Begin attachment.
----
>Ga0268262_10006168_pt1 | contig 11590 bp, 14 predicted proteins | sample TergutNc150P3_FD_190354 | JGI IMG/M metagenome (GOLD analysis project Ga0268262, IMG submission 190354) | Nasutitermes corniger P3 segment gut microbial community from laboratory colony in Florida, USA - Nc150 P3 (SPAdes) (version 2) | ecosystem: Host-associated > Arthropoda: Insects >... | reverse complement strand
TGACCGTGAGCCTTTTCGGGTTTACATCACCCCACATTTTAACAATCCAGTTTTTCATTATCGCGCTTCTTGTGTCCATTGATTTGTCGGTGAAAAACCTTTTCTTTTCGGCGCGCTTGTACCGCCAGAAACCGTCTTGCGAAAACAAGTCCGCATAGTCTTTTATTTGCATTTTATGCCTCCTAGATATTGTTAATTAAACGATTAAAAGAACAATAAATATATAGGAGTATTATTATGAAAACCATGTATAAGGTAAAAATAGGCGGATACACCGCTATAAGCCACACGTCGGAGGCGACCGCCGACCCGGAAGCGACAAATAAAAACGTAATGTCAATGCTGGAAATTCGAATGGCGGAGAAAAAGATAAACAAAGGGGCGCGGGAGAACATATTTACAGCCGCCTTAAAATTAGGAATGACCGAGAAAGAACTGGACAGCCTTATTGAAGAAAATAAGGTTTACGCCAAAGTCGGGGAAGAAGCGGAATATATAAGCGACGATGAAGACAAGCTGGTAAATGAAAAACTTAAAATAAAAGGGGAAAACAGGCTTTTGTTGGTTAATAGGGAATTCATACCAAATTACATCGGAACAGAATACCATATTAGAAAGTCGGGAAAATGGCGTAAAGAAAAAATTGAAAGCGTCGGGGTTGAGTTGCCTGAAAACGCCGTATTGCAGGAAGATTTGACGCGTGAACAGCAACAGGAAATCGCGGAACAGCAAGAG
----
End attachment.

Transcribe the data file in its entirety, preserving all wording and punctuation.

>Ga0268262_10006168_pt1 | contig 11590 bp, 14 predicted proteins | sample TergutNc150P3_FD_190354 | JGI IMG/M metagenome (GOLD analysis project Ga0268262, IMG submission 190354) | Nasutitermes corniger P3 segment gut microbial community from laboratory colony in Florida, USA - Nc150 P3 (SPAdes) (version 2) | ecosystem: Host-associated > Arthropoda: Insects >... | reverse complement strand
TGACCGTGAGCCTTTTCGGGTTTACATCACCCCACATTTTAACAATCCAGTTTTTCATTATCGCGCTTCTTGTGTCCATTGATTTGTCGGTGAAAAACCTTTTCTTTTCGGCGCGCTTGTACCGCCAGAAACCGTCTTGCGAAAACAAGTCCGCATAGTCTTTTATTTGCATTTTATGCCTCCTAGATATTGTTAATTAAACGATTAAAAGAACAATAAATATATAGGAGTATTATTATGAAAACCATGTATAAGGTAAAAATAGGCGGATACACCGCTATAAGCCACACGTCGGAGGCGACCGCCGACCCGGAAGCGACAAATAAAAACGTAATGTCAATGCTGGAAATTCGAATGGCGGAGAAAAAGATAAACAAAGGGGCGCGGGAGAACATATTTACAGCCGCCTTAAAATTAGGAATGACCGAGAAAGAACTGGACAGCCTTATTGAAGAAAATAAGGTTTACGCCAAAGTCGGGGAAGAAGCGGAATATATAAGCGACGATGAAGACAAGCTGGTAAATGAAAAACTTAAAATAAAAGGGGAAAACAGGCTTTTGTTGGTTAATAGGGAATTCATACCAAATTACATCGGAACAGAATACCATATTAGAAAGTCGGGAAAATGGCGTAAAGAAAAAATTGAAAGCGTCGGGGTTGAGTTGCCTGAAAACGCCGTATTGCAGGAAGATTTGACGCGTGAACAGCAACAGGAAATCGCGGAACAGCAAGAG